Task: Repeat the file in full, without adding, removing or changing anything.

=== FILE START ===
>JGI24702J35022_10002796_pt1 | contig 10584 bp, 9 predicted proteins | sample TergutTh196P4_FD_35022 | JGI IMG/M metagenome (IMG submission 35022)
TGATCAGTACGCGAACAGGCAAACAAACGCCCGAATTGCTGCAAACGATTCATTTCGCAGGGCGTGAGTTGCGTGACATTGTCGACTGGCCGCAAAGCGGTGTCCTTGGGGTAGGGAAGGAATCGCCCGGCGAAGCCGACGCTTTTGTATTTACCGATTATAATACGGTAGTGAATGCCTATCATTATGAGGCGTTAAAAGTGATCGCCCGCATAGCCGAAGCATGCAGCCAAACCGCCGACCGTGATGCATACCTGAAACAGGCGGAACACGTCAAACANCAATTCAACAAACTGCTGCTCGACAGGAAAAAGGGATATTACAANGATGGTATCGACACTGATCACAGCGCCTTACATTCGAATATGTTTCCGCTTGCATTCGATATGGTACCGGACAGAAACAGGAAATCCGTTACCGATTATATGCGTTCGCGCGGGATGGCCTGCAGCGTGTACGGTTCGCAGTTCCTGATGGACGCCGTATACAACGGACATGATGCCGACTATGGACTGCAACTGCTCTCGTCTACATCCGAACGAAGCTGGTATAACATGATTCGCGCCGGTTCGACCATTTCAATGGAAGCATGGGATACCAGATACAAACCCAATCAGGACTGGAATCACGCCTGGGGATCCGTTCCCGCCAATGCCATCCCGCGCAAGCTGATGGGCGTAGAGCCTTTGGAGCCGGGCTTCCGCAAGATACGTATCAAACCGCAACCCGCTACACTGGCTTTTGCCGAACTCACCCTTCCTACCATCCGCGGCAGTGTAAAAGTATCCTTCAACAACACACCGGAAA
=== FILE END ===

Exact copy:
>JGI24702J35022_10002796_pt1 | contig 10584 bp, 9 predicted proteins | sample TergutTh196P4_FD_35022 | JGI IMG/M metagenome (IMG submission 35022)
TGATCAGTACGCGAACAGGCAAACAAACGCCCGAATTGCTGCAAACGATTCATTTCGCAGGGCGTGAGTTGCGTGACATTGTCGACTGGCCGCAAAGCGGTGTCCTTGGGGTAGGGAAGGAATCGCCCGGCGAAGCCGACGCTTTTGTATTTACCGATTATAATACGGTAGTGAATGCCTATCATTATGAGGCGTTAAAAGTGATCGCCCGCATAGCCGAAGCATGCAGCCAAACCGCCGACCGTGATGCATACCTGAAACAGGCGGAACACGTCAAACANCAATTCAACAAACTGCTGCTCGACAGGAAAAAGGGATATTACAANGATGGTATCGACACTGATCACAGCGCCTTACATTCGAATATGTTTCCGCTTGCATTCGATATGGTACCGGACAGAAACAGGAAATCCGTTACCGATTATATGCGTTCGCGCGGGATGGCCTGCAGCGTGTACGGTTCGCAGTTCCTGATGGACGCCGTATACAACGGACATGATGCCGACTATGGACTGCAACTGCTCTCGTCTACATCCGAACGAAGCTGGTATAACATGATTCGCGCCGGTTCGACCATTTCAATGGAAGCATGGGATACCAGATACAAACCCAATCAGGACTGGAATCACGCCTGGGGATCCGTTCCCGCCAATGCCATCCCGCGCAAGCTGATGGGCGTAGAGCCTTTGGAGCCGGGCTTCCGCAAGATACGTATCAAACCGCAACCCGCTACACTGGCTTTTGCCGAACTCACCCTTCCTACCATCCGCGGCAGTGTAAAAGTATCCTTCAACAACACACCGGAAA